Monday, October 12, 2009

Crazy About Bruce Springsteen

So there’s this woman who has written a book called “How Not to Act Old”. Her name is Pamela Redmond Satran, and as I understand it the book evolved from her blog of the same name. The book consists of 185 tips on how to avoid the deplorable fate of being seen as “lame” by those younger than you.

The reason this caught my attention at all was that a newspaper blurb I happened to be scanning noted that #34 on her list was this: “Don’t Admit You’re Crazy About Bruce Springsteen.”

Now I’m sure Ms. Satran is a lovely woman and her insights are undeniably clever and often true. She professes to be a die-hard Springsteen fan who, sadly, is forced to keep her feelings to herself because to reveal them means she’ll be dating herself. But I respectfully beg to differ. In fact, I’ll go so far as to say that one sure way to feel ageless is to see Bruce Springsteen in concert. And I’m sure that the tens of thousands of people—young and old—who recently took in his shows at Giants Stadium would back me up.

I know my friend Shelley would. We went to the third of his five performances in the Meadowlands and had more fun than we’ve had in a very long time. And that’s saying something: because although we’re both over 50 (which I’m guessing means we easily qualify as old), we know how to have a good time. We tailgated in the parking lot. We sang along. We danced. We were on our feet almost as long as the E Street Band was. We went home exhausted and exhilarated. And then? Holy crap—we told people about it.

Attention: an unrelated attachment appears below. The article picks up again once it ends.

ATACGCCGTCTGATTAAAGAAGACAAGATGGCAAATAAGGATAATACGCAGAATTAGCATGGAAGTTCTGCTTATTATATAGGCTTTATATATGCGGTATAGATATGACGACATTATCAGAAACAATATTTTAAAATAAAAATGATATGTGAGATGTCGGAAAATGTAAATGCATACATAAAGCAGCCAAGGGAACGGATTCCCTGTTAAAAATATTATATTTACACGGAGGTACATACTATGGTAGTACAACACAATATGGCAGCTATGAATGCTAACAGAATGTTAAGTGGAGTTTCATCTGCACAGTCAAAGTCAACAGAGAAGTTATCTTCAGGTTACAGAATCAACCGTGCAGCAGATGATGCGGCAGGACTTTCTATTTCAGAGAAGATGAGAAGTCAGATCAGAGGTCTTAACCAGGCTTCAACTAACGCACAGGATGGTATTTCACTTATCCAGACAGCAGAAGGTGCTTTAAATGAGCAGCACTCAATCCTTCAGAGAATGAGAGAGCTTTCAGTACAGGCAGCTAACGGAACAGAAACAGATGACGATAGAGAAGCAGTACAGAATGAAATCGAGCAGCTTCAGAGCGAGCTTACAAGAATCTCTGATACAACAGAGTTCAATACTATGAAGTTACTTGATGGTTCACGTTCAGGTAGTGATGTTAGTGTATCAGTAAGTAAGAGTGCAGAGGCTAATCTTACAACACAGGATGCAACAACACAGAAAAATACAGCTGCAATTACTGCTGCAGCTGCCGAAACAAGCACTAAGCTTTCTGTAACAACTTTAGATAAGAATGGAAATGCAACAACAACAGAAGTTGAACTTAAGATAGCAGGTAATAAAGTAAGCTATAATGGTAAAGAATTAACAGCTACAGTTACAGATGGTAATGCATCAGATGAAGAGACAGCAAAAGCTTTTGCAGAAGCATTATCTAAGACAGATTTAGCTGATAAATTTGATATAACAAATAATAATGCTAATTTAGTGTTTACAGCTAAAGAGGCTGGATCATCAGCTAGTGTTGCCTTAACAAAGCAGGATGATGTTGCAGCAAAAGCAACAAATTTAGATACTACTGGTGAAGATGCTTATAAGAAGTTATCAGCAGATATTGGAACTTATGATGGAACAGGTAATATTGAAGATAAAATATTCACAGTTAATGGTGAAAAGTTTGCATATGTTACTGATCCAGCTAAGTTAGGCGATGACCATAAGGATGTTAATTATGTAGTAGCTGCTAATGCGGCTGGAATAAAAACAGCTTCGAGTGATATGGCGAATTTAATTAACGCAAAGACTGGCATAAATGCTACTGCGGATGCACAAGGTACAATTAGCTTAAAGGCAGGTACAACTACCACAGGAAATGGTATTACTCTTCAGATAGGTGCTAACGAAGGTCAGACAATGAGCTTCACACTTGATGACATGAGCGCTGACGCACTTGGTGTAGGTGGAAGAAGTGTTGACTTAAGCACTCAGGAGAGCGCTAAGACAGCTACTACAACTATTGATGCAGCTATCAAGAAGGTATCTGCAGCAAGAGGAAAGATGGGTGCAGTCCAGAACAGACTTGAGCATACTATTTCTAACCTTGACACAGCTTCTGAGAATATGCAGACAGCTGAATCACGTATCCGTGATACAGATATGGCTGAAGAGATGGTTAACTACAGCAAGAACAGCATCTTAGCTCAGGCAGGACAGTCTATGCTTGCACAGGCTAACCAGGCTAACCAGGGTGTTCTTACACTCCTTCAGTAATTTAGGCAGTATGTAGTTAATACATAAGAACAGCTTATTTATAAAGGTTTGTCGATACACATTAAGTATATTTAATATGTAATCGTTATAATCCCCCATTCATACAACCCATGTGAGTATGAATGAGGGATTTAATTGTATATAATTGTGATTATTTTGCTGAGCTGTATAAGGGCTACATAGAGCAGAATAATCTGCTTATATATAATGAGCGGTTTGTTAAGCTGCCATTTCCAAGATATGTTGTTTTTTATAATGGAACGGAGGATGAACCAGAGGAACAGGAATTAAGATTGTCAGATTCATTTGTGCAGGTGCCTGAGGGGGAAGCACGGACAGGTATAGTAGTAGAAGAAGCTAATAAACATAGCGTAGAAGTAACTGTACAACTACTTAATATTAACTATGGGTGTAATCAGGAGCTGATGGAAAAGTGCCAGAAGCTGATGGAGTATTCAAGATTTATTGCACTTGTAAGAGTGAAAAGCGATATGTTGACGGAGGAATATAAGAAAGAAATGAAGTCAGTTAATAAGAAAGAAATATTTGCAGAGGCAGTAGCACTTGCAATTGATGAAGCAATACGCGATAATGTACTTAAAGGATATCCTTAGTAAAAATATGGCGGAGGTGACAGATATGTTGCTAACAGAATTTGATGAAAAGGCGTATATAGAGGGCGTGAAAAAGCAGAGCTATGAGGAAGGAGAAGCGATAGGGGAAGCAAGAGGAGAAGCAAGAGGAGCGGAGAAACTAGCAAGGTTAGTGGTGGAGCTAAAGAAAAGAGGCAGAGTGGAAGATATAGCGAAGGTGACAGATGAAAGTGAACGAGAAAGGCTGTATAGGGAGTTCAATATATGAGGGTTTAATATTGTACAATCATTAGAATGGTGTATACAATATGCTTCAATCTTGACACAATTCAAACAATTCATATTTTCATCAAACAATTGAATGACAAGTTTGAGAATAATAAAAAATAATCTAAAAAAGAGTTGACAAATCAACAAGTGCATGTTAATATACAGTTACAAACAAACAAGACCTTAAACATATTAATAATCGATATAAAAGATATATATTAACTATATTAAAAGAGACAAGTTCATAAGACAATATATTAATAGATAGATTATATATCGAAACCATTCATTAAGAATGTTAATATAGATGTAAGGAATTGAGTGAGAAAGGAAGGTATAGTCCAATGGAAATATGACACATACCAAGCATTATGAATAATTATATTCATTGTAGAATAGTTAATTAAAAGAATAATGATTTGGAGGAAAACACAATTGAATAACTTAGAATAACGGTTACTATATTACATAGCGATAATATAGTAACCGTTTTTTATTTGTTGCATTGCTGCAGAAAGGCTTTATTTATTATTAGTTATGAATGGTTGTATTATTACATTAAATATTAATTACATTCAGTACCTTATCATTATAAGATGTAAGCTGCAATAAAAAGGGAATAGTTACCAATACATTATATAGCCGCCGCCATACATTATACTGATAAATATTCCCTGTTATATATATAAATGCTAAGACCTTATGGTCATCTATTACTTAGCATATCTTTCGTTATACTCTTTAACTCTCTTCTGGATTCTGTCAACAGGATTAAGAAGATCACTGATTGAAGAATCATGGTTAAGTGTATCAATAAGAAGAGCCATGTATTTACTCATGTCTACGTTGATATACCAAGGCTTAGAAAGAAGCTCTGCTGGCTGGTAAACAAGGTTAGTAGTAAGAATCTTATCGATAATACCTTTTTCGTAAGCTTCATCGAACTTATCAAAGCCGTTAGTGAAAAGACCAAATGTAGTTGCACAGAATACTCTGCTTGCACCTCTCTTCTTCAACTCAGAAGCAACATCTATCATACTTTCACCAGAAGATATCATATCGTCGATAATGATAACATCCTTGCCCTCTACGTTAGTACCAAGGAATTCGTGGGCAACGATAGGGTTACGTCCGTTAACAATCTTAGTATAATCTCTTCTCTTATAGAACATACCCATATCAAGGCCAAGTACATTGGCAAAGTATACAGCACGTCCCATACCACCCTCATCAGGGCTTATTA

One of the people I confessed to was my son. Jake is 26 years old and passionate about music. Despite being the progeny of two lifelong Springsteen fans, he has always maintained that he really doesn't “get” what Bruce’s popularity is all about. But lately he’s been doing some exploring, and a few weeks ago he told me that he’s developed an appreciation for some of the earlier albums. So much so, in fact, that he went to one of the Giants Stadium concerts himself—and called me afterwards to say he couldn’t wait until I went so we could compare notes.

Does this prove my point? Does it disprove hers? I don’t know. What I do know is that being considered cool, or relevant, or “phat” (as Satran says) are not ambitions that concern me. Jake doesn’t consider me old. I don’t think his friends do either—but frankly, I don’t waste time worrying about it. If I did, I’d probably just wish for them to see me as a woman who relishes life and refuses to worry about the opinions of others. And I hope they’ll do the same.

I could care less about being phat. And something tells me that Bruce—who just celebrated his 60th birthday—doesn’t care about it either.

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